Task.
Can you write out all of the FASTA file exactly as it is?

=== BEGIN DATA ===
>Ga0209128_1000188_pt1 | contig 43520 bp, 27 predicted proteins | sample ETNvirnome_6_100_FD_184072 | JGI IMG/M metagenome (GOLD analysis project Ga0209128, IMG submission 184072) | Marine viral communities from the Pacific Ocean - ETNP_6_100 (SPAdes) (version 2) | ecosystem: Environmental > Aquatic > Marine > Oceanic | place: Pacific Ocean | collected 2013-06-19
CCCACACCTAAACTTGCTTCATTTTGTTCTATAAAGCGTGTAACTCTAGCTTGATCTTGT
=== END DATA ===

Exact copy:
>Ga0209128_1000188_pt1 | contig 43520 bp, 27 predicted proteins | sample ETNvirnome_6_100_FD_184072 | JGI IMG/M metagenome (GOLD analysis project Ga0209128, IMG submission 184072) | Marine viral communities from the Pacific Ocean - ETNP_6_100 (SPAdes) (version 2) | ecosystem: Environmental > Aquatic > Marine > Oceanic | place: Pacific Ocean | collected 2013-06-19
CCCACACCTAAACTTGCTTCATTTTGTTCTATAAAGCGTGTAACTCTAGCTTGATCTTGT